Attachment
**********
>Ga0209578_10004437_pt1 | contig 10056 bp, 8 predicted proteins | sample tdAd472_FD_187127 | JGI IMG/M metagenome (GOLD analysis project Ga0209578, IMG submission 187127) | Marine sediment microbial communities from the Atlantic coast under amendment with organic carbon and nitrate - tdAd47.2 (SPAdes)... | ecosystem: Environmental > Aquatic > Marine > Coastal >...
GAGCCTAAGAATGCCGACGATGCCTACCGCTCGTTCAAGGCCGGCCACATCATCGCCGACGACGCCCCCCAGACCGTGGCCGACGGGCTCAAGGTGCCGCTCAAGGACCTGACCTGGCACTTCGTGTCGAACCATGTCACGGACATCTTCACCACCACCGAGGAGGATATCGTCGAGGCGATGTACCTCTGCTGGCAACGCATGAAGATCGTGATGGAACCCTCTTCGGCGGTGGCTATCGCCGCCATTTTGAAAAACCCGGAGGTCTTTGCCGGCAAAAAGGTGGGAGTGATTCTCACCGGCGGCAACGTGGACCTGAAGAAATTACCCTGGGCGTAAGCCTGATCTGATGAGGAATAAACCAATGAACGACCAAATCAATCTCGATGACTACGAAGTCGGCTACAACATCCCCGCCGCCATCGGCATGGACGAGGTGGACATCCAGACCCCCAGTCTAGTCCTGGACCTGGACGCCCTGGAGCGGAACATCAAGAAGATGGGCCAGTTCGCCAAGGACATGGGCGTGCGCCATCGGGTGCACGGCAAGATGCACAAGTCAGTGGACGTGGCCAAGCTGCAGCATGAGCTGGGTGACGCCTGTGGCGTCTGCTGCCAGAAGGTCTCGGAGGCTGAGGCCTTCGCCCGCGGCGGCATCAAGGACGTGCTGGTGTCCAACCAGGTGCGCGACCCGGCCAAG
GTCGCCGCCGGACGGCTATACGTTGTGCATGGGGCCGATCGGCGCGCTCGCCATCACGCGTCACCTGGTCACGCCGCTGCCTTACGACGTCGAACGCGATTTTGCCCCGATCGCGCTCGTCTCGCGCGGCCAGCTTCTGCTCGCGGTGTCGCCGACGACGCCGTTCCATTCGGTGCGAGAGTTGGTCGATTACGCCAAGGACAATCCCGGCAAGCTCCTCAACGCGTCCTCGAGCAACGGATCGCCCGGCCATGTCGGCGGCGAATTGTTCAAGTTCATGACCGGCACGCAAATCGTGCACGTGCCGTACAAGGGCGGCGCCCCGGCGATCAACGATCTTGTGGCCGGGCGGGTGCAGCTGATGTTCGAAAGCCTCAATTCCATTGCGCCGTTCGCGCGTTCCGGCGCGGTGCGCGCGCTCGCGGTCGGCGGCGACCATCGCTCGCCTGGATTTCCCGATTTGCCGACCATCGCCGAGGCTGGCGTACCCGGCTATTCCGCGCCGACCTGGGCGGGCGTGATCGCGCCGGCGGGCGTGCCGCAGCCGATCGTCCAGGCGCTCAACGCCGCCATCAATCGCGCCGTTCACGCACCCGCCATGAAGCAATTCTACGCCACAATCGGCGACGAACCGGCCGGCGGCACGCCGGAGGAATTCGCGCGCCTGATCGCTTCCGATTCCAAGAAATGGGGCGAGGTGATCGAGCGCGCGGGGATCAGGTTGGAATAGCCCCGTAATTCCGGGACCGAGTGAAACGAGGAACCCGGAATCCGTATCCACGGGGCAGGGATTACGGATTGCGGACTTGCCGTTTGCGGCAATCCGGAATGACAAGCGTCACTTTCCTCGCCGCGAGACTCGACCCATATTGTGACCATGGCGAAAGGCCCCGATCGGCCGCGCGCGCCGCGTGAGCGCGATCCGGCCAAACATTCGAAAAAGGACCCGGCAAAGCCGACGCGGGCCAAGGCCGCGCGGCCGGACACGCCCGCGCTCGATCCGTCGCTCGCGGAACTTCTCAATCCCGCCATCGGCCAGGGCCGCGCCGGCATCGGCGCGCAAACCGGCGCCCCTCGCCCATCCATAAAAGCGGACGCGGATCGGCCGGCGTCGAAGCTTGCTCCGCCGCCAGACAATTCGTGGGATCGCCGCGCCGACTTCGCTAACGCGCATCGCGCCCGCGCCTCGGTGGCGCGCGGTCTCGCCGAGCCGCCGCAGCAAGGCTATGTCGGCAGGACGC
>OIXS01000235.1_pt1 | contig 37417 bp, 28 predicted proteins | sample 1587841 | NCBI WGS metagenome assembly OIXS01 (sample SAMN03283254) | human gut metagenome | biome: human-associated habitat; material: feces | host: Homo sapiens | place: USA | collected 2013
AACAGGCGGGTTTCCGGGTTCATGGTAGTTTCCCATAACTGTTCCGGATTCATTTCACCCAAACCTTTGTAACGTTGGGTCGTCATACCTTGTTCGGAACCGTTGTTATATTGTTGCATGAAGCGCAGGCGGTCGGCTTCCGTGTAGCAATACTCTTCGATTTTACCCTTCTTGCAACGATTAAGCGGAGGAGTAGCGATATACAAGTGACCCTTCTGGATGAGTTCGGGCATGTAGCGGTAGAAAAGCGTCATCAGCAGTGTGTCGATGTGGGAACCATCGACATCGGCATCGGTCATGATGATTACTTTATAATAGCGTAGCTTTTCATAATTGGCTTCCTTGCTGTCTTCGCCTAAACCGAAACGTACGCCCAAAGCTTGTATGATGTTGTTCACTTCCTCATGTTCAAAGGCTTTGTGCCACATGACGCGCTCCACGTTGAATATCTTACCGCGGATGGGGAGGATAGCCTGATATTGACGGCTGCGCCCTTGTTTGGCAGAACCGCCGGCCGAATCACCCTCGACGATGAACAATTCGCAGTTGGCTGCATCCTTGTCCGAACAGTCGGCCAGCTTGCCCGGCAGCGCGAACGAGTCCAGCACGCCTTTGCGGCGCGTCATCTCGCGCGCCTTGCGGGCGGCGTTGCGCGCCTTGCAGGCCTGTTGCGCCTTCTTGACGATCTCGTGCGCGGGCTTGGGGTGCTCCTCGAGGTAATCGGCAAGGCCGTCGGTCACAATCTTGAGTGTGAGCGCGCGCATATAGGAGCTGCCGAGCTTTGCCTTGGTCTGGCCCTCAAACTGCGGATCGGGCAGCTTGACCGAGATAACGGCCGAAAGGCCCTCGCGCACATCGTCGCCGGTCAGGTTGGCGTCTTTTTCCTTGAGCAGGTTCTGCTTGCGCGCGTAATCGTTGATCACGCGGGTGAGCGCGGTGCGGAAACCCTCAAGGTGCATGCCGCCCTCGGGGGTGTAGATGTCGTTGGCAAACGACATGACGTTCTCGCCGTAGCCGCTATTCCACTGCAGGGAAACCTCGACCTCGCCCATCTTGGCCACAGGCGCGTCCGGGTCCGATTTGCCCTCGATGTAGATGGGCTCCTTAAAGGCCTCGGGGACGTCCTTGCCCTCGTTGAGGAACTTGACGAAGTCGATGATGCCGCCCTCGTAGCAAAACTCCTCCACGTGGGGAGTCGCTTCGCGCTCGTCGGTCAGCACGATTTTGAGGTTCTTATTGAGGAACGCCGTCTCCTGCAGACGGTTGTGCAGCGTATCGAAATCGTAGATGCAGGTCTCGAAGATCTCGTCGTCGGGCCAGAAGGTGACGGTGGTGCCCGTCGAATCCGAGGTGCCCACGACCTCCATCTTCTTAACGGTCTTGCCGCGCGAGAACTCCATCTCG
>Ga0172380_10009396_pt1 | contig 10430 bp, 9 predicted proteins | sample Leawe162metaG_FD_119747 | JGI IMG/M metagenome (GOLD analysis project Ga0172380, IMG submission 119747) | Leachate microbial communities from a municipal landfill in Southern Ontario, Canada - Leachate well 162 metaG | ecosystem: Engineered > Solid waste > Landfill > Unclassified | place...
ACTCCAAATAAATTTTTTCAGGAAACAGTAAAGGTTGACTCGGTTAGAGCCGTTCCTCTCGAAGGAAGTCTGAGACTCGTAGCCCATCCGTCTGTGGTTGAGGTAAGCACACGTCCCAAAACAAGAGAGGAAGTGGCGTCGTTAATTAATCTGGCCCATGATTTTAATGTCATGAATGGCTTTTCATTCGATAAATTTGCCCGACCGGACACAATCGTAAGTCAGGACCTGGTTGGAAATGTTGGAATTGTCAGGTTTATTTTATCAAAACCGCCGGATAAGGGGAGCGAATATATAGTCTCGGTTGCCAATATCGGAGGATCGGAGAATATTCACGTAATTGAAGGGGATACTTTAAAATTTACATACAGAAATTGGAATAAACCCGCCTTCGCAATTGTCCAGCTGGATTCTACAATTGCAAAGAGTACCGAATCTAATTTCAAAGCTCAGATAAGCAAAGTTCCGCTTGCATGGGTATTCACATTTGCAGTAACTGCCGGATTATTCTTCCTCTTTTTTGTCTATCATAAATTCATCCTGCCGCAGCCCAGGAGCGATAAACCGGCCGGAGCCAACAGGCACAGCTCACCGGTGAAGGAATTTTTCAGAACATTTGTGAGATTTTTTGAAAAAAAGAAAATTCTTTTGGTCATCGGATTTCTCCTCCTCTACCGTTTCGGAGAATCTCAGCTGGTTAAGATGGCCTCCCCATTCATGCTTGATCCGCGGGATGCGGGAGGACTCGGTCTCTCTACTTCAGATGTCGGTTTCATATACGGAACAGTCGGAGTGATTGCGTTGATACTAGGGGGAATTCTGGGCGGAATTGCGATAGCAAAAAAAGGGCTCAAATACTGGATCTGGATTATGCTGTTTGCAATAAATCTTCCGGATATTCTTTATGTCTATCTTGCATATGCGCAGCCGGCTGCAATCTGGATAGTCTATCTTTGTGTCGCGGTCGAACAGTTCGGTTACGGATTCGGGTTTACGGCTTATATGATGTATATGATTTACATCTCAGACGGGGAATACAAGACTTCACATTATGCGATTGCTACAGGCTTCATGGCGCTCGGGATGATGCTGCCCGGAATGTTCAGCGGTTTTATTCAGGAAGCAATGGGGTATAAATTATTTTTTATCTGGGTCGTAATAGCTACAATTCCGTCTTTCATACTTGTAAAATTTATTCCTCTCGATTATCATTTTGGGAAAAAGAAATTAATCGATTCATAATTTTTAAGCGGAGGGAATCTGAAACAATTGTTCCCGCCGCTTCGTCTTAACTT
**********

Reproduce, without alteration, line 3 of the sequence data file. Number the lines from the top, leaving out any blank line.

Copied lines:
GTCGCCGCCGGACGGCTATACGTTGTGCATGGGGCCGATCGGCGCGCTCGCCATCACGCGTCACCTGGTCACGCCGCTGCCTTACGACGTCGAACGCGATTTTGCCCCGATCGCGCTCGTCTCGCGCGGCCAGCTTCTGCTCGCGGTGTCGCCGACGACGCCGTTCCATTCGGTGCGAGAGTTGGTCGATTACGCCAAGGACAATCCCGGCAAGCTCCTCAACGCGTCCTCGAGCAACGGATCGCCCGGCCATGTCGGCGGCGAATTGTTCAAGTTCATGACCGGCACGCAAATCGTGCACGTGCCGTACAAGGGCGGCGCCCCGGCGATCAACGATCTTGTGGCCGGGCGGGTGCAGCTGATGTTCGAAAGCCTCAATTCCATTGCGCCGTTCGCGCGTTCCGGCGCGGTGCGCGCGCTCGCGGTCGGCGGCGACCATCGCTCGCCTGGATTTCCCGATTTGCCGACCATCGCCGAGGCTGGCGTACCCGGCTATTCCGCGCCGACCTGGGCGGGCGTGATCGCGCCGGCGGGCGTGCCGCAGCCGATCGTCCAGGCGCTCAACGCCGCCATCAATCGCGCCGTTCACGCACCCGCCATGAAGCAATTCTACGCCACAATCGGCGACGAACCGGCCGGCGGCACGCCGGAGGAATTCGCGCGCCTGATCGCTTCCGATTCCAAGAAATGGGGCGAGGTGATCGAGCGCGCGGGGATCAGGTTGGAATAGCCCCGTAATTCCGGGACCGAGTGAAACGAGGAACCCGGAATCCGTATCCACGGGGCAGGGATTACGGATTGCGGACTTGCCGTTTGCGGCAATCCGGAATGACAAGCGTCACTTTCCTCGCCGCGAGACTCGACCCATATTGTGACCATGGCGAAAGGCCCCGATCGGCCGCGCGCGCCGCGTGAGCGCGATCCGGCCAAACATTCGAAAAAGGACCCGGCAAAGCCGACGCGGGCCAAGGCCGCGCGGCCGGACACGCCCGCGCTCGATCCGTCGCTCGCGGAACTTCTCAATCCCGCCATCGGCCAGGGCCGCGCCGGCATCGGCGCGCAAACCGGCGCCCCTCGCCCATCCATAAAAGCGGACGCGGATCGGCCGGCGTCGAAGCTTGCTCCGCCGCCAGACAATTCGTGGGATCGCCGCGCCGACTTCGCTAACGCGCATCGCGCCCGCGCCTCGGTGGCGCGCGGTCTCGCCGAGCCGCCGCAGCAAGGCTATGTCGGCAGGACGC